Oncogenic human papillomaviruses (HPV) are the causative agents of uterine cervical and an increasing portion of head and neck squamous cell carcinomas (HNSCC), but HNSCC is almost exclusively associated with HPV type 16. The oncogenic properties of HPV type 16 are largely attributed to two major HPV oncogenes, E6 and E7, that degrade p53 and retinoblastoma (RB) family members, respectively. Degradation of these tumor suppressors by E6 and E7 results in uncontrolled proliferation, diminished apoptosis and increased genomic instability that predisposes to malignant transformation. The crucial roles of E6/E7 in HPV-related carcinogenesis make them an attractive target for anti-cancer therapy, since methods for decreasing their expression or activities would restore p53 and RB activity in tumors driven by HPV. Our preliminary results indicate that treatment of HPV-positive (HPV+) HNSCC with the demethylating agent, 5-azacytidine (5-aza) at clinically relevant concentrations, resulted in remarkable downregulation of all HPV gene expression, including E6 and E7. 5-aza treatment restored p53 expression and activity in HPV+ head and neck cancer cells, which was partially responsible for the sensitivity of these cells to 5-aza. In addition to restoration of p53, 5-aza also was toxic to HPV+ HNSCC through creation of DNA double strand breaks (DSBs). Mechanistically, 5-aza-induced DNA DSBs in HPV+ HNSCC were dependent on transcription and replication and on overexpression of the cytidine deaminase, APOBEC3B (A3B). Experimental depletion of A3B inhibited 5-aza toxicity and diminished DSB formation, but also indicated that untreated HPV+ HNSCC depend on A3B for clonogenic growth. The observations that untreated HPV+ HNSCC dependent on A3B, but that A3B contributes to 5-aza toxicity and DSBs, suggests an A3B-dependent synthetic lethality upon treatment with 5-aza, and that A3B may serve as a biomarker of response. Treatment of mice bearing HPV+ tumors with 5-aza revealed significant tumor growth inhibition and prevented detection of circulating tumor cells. A window clinical trial in patients with HNSCC using standard dosing for 5 days achieved demethylation (LINE-1) similar to that seen in our in vitro experiments and confirmed that 5-aza treatment: 1) significantly decreased expression of HPV genes; 2) reactivated p53; 3) activated caspases, 4) and inhibited matrix metalloproteinase expression in HPV+ HNSCCs. This proposal is designed to determine molecular mechanisms of demethylation-induced downregulation of HPV oncogenes, elucidate the role of A3B in 5-aza-induced synthetic lethality and DNA DSBs formation, determine effect of demethylation on immune cell infiltration in HPV+ HNSCC, and explore the potential of 5-aza alone or in combination with chemotherapeutic agents to suppress HPV-associated HNSCC metastasis and inhibit growth using patient-derived xenografts. These studies will provide a basis for a new rational targeted therapy for HPV+ HNSCC, which is desperately needed to treat patients with recurrent or metastatic HPV+ HNSCC and to decrease the toxicity associated with current therapy.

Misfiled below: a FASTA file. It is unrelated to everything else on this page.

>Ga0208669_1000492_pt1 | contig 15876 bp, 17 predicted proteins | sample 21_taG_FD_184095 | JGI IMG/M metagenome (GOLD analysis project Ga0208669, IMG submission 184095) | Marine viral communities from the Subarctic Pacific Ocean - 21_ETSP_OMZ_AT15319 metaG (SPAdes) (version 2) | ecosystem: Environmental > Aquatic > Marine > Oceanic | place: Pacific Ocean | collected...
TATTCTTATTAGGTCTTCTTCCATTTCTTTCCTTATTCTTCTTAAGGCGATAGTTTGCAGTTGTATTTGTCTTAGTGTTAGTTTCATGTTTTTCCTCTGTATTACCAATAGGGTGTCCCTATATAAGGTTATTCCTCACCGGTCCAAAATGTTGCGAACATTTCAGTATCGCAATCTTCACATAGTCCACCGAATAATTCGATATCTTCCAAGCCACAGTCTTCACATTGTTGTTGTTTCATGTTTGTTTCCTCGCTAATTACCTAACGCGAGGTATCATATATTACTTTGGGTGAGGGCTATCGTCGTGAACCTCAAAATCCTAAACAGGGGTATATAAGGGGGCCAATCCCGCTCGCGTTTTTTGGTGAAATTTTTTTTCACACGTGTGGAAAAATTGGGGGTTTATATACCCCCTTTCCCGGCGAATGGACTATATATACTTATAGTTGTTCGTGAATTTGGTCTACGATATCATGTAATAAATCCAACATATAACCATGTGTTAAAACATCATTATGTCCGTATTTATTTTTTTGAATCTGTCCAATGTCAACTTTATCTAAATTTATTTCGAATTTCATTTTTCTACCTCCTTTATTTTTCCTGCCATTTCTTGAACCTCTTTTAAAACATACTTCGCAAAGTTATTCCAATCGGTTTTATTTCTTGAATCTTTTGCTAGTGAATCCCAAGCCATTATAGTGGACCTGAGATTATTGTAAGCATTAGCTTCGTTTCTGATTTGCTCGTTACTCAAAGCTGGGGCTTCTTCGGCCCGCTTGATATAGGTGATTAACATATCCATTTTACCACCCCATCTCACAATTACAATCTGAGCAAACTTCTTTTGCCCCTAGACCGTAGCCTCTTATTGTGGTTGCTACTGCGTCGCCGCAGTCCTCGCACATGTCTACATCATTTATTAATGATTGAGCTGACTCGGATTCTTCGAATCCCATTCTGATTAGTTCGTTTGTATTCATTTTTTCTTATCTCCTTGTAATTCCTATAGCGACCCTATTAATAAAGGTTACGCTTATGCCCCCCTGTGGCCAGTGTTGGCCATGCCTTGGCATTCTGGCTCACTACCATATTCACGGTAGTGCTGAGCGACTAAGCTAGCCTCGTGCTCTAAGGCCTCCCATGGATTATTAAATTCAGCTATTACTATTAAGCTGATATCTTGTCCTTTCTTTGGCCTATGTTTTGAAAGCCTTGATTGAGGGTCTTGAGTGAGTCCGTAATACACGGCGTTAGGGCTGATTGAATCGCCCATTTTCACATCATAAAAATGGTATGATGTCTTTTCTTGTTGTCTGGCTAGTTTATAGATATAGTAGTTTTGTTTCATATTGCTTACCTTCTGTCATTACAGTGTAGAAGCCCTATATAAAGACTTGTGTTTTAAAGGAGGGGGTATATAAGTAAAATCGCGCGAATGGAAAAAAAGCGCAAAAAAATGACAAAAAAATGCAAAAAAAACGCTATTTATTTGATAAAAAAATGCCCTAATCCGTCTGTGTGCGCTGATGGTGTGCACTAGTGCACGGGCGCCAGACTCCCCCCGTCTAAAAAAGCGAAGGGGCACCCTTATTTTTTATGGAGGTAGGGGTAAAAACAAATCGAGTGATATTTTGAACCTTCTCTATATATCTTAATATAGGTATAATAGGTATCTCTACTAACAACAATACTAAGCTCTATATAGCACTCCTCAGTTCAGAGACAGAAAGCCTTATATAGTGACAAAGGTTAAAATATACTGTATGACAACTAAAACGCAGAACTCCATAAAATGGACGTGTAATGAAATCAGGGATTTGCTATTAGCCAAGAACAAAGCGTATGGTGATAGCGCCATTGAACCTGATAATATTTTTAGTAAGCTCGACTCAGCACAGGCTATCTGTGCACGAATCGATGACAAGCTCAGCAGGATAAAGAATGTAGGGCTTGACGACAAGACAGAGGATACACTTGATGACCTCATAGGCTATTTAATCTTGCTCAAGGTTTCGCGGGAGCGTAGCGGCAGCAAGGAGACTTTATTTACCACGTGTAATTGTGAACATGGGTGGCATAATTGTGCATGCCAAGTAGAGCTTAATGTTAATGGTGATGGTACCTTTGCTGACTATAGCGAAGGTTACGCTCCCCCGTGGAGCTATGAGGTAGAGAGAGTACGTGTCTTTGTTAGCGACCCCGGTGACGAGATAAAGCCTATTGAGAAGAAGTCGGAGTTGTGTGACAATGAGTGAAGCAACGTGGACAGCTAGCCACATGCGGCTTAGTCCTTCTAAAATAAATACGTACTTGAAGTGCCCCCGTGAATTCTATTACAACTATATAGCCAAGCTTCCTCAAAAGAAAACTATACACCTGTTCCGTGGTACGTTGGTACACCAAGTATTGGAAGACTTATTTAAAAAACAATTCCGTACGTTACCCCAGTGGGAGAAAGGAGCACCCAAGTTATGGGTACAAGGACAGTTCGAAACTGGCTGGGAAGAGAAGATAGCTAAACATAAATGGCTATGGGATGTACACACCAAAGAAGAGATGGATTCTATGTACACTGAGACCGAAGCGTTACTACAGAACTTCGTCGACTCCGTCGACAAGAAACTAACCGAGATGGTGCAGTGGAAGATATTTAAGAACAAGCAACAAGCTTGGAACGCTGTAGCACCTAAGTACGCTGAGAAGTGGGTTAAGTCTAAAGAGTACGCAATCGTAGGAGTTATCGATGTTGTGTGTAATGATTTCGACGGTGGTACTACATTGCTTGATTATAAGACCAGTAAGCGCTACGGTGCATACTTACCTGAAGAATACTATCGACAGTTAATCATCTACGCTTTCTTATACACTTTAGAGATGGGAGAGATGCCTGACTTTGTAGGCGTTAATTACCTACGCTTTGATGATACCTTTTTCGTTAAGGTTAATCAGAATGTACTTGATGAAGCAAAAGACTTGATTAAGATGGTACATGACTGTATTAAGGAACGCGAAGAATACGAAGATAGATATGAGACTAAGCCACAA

Public Health Relevance

. Here, we propose to explore demethylation as a potential new therapy for HPV-associated head and neck cancer by determining mechanisms of its toxicity that are specific to HPV-positive tumors. Demethylation of HPV-associated head and neck cancers reactivates tumor suppressors and causes DNA damage through mechanisms that are not common to currently used therapies. In addition to providing improved understanding of activity, we will determine if FDA approved demethylating drug is effective against HPV-positive patient- derived xenografts as a single agent and in combination with chemotherapeutic drugs, providing a basis for rational targeted therapy as an alternative to standard cytotoxic treatment for primary, metastatic, or recurrent HPV-positive head and neck cancer.

National Institute of Health (NIH)
National Institute of Dental & Craniofacial Research (NIDCR)
Research Project (R01)
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Special Emphasis Panel (ZRG1)
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Wang, Chiayeng
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University of North Carolina Chapel Hill
Schools of Medicine
Chapel Hill
United States
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